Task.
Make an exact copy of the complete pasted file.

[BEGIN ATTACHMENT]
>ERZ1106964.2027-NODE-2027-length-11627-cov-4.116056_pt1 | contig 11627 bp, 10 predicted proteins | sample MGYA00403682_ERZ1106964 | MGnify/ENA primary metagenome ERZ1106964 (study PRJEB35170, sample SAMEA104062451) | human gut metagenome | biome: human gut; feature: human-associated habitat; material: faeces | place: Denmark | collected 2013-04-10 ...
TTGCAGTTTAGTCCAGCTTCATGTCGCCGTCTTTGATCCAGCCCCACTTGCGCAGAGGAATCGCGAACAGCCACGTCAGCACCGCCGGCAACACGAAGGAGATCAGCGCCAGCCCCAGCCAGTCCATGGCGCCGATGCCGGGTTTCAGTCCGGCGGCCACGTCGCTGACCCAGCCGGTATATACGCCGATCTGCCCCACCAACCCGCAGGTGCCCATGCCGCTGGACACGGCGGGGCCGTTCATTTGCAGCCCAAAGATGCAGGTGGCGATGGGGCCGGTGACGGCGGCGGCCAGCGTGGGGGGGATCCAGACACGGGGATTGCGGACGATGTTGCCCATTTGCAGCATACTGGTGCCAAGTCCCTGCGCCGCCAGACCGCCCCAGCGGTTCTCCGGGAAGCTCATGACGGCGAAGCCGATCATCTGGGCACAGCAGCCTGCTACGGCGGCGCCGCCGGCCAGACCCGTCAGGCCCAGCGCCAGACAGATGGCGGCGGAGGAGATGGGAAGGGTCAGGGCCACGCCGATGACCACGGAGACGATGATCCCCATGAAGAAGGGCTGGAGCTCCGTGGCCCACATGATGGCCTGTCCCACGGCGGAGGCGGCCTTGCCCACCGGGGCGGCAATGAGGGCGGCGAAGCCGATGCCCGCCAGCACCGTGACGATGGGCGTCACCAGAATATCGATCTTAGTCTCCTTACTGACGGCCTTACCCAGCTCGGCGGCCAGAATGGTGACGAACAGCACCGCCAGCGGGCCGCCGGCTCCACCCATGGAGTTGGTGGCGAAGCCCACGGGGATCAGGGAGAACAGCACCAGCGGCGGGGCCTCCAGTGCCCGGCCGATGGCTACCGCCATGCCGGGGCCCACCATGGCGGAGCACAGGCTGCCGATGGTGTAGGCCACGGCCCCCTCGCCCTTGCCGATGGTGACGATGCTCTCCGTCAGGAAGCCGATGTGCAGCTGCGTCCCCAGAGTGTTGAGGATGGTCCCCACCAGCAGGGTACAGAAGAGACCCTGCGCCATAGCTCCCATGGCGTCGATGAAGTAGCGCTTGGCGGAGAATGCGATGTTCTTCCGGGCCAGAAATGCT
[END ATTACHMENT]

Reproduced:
>ERZ1106964.2027-NODE-2027-length-11627-cov-4.116056_pt1 | contig 11627 bp, 10 predicted proteins | sample MGYA00403682_ERZ1106964 | MGnify/ENA primary metagenome ERZ1106964 (study PRJEB35170, sample SAMEA104062451) | human gut metagenome | biome: human gut; feature: human-associated habitat; material: faeces | place: Denmark | collected 2013-04-10 ...
TTGCAGTTTAGTCCAGCTTCATGTCGCCGTCTTTGATCCAGCCCCACTTGCGCAGAGGAATCGCGAACAGCCACGTCAGCACCGCCGGCAACACGAAGGAGATCAGCGCCAGCCCCAGCCAGTCCATGGCGCCGATGCCGGGTTTCAGTCCGGCGGCCACGTCGCTGACCCAGCCGGTATATACGCCGATCTGCCCCACCAACCCGCAGGTGCCCATGCCGCTGGACACGGCGGGGCCGTTCATTTGCAGCCCAAAGATGCAGGTGGCGATGGGGCCGGTGACGGCGGCGGCCAGCGTGGGGGGGATCCAGACACGGGGATTGCGGACGATGTTGCCCATTTGCAGCATACTGGTGCCAAGTCCCTGCGCCGCCAGACCGCCCCAGCGGTTCTCCGGGAAGCTCATGACGGCGAAGCCGATCATCTGGGCACAGCAGCCTGCTACGGCGGCGCCGCCGGCCAGACCCGTCAGGCCCAGCGCCAGACAGATGGCGGCGGAGGAGATGGGAAGGGTCAGGGCCACGCCGATGACCACGGAGACGATGATCCCCATGAAGAAGGGCTGGAGCTCCGTGGCCCACATGATGGCCTGTCCCACGGCGGAGGCGGCCTTGCCCACCGGGGCGGCAATGAGGGCGGCGAAGCCGATGCCCGCCAGCACCGTGACGATGGGCGTCACCAGAATATCGATCTTAGTCTCCTTACTGACGGCCTTACCCAGCTCGGCGGCCAGAATGGTGACGAACAGCACCGCCAGCGGGCCGCCGGCTCCACCCATGGAGTTGGTGGCGAAGCCCACGGGGATCAGGGAGAACAGCACCAGCGGCGGGGCCTCCAGTGCCCGGCCGATGGCTACCGCCATGCCGGGGCCCACCATGGCGGAGCACAGGCTGCCGATGGTGTAGGCCACGGCCCCCTCGCCCTTGCCGATGGTGACGATGCTCTCCGTCAGGAAGCCGATGTGCAGCTGCGTCCCCAGAGTGTTGAGGATGGTCCCCACCAGCAGGGTACAGAAGAGACCCTGCGCCATAGCTCCCATGGCGTCGATGAAGTAGCGCTTGGCGGAGAATGCGATGTTCTTCCGGGCCAGAAATGCT